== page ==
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Published August 01, 2011
Palooka: Issue 2 - cover art, "Flying Clowns Descend on the Schoolyard" by Joe Harvasy (2008). I have a friend who is deathly afraid of clowns who would find this cover stunning in a very literal-psychological sense. I find the colors (great reproduction) and style to be the stunner; the clowns themselves - well, there's some dark humor at work here I can appreciate. Havasy comments on the artwork: "The flying clowns painting was originally a print I did for a show titled 'They're Out to Get Me' about childhood fears. I wanted to show clowns doing everything scary possible. Four years later the Alcove Gallery was having a show titled 'Circus,' and I decided to do a gigantic 2' x 3' painting of the clowns. The painting currently resides in Oslo, Norway, in the collection of Nicholas Paulik."
Published July 25, 2011
Editor & Fiction Editor Thomas Dodson introduces the first issue of Printer's Devil Review by presenting two stories on the origin of the term "printer's devil" and likening the efforts of this new journal to that of the apprentice version of the story: "We are not publishing industry professionals, but rather practicing writers and artists who volunteer our time to bring work we admire to a wider audience. Because we’ve never published a journal before, we accept that we’re bound to botch pages, spill ink everywhere, and occasionally step on some toes. At the same time, we want to indicate our desire to encourage writers and artists who are, like us, in the journeyman stage of their creative careers. The magazine exists specifically to provide new and emerging writers and artists with access to publication."

The first issue, available in full online as a pdf download, features fiction by Norah Piehl, Cat Ennis Sears, Christine Gentry, and Kate Racculia, photographs by Jarrod McCabe and paintings by Sean Flood, and poetry by Franz Wright, Kendra DeColo, Laura Cherry, Chris Hall, Mary Beth O'Connor, and Suzanne Frischkorn.

You can also get Printer's Devil Review for your iPad, iPhone, or Ipod Touch from Apple's iBookstore for $1 download.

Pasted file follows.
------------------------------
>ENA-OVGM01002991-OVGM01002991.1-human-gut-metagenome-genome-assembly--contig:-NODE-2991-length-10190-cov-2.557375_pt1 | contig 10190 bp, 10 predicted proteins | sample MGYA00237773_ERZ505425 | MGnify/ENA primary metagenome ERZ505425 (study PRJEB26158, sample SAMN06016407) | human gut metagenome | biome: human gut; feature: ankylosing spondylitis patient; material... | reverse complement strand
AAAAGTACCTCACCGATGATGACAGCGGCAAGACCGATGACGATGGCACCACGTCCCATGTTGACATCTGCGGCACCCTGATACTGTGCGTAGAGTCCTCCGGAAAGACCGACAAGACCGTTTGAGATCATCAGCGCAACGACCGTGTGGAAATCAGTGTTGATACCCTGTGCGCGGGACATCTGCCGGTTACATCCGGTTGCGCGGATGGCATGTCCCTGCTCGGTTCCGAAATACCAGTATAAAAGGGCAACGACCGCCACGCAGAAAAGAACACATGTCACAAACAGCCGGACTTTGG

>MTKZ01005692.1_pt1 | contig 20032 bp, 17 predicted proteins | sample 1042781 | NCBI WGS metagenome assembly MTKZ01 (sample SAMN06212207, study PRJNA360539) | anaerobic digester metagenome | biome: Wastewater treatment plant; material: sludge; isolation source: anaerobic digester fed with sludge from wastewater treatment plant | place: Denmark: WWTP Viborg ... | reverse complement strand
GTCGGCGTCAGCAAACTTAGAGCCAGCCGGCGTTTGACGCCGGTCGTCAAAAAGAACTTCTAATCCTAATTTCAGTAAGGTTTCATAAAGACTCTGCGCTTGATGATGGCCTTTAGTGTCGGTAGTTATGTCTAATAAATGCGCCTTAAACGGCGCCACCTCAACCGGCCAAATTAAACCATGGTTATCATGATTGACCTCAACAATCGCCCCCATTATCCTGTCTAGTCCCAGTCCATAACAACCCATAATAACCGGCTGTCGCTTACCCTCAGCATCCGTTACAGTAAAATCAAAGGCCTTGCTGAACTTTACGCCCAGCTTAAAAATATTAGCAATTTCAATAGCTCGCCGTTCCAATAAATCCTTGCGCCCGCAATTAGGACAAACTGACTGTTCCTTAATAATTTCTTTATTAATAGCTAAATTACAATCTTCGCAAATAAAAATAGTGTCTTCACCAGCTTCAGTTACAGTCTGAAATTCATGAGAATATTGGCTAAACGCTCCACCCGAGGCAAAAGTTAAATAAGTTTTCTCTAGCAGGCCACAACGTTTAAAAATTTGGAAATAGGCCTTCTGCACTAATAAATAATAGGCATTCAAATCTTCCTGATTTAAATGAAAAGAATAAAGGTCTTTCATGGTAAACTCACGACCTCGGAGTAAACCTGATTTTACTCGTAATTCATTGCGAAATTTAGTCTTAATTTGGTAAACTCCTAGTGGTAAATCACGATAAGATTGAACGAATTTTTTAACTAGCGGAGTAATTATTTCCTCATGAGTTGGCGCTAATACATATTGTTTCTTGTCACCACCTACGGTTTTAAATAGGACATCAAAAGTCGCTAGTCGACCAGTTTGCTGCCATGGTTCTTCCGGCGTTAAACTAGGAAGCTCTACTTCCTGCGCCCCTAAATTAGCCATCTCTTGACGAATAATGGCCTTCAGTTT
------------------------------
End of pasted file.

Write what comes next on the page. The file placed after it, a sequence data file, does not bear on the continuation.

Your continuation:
Additional staff members working on the publication include Fiction Editor Kate Estrop, Nonfiction Editor Chris Willard, Poetry Editors Ian Poole and Bonnie Rubrecht, Visual Arts Editors Jess Barnett and Joshi Radin, and Editorial Consultant Timothy Gager.

Printer's Devil Review is open for submissions for their second issue until August 1.
Published July 26, 2011
“My Beautiful, Brash, Beastly Belfast,” by Seamus Scanlon, wins the Gemini Magazine 2011 Short Story Contest and the $1,000 prize.

The second place prize of $100 goes to Paul Hellweg for “Little Chang.”

Honorable Mentions:

“Eyes Wide Open” by Colleen Quinn
“Cecilio Breaks the Law” by Mary E. Nelson
“The Stone Carver” by Ann Marie Samson

Read the winning stories and more at
Published July 26, 2011
Lishanu is an online haikai journal, presenting work across the haikai range - haiku and renku, haibun and haiga - with a significant difference: the journal is interlingual. This means that every item is published bilingually - in English and at least one other language. The goal of Lishanu is to promote haiku in a truly international way.

Languages represented in issue #2 include Afrikaans, Croatian, Esperanto, Finnish, French, German, Hungarian, Irish, Italian, Macedonian, Nepali, Portuguese, Romanian, Russian, Serbian, Slovenian, Spanish, and Swedish.

First published online in 2005, Lishanu fell silent until now. Norman Darlington, founder and editor-in-chief, welcomes readers back with this brand new issue and a call for submissions to continue the publication. Issue #3 will be published by early 2012, but, Darlington notes, "depending on quality and quantity of submissions, we may bring this date substantially forward."

In addition to Darlingon, the Lishanu editorial team consists of the following language editors:

Claire Chatelet (French)
Gerd Börner (German)
Jasminka Nadaškić-Djordjević (Serbian)
Tomislav Maretić (Croatian)
Maya Lyubenova (Bulgarian)
Valeria Simonova-Cecon (Russian)
Carlos Fleitas (Spanish)
Andrea Cecon (Italian)
Published July 26, 2011
Still Point Art Gallery is a virtually art gallery that opened its first show on April 14, 2009. The Gallery presents several group exhibitions each year "organized around a topic or theme as a way to attract a wide range of artists and as a way to creatively curate the exhibitions to the online public." The Gallery also presents work from a number of "Gallery Artists" whose submissions for exhibitions "were so skillful and engaging that they were invited to show more of their art for a longer period of time."

Still Point Arts Quarterly is The Gallery's print publication. Along with extensive art portfolios, Still Point Arts Quarterly prints short articles and essays (approximately 400-1500 words) about art. These are not articles about art methods, techniques, art supplies, equipment, art marketing, building a website, etc., but rather The Quarterly seeks "provocative and original material that is about art, the idea of art, the making of art, being an artist, creativity, inspiration, the artist’s subject, the artist’s relation to his or her medium."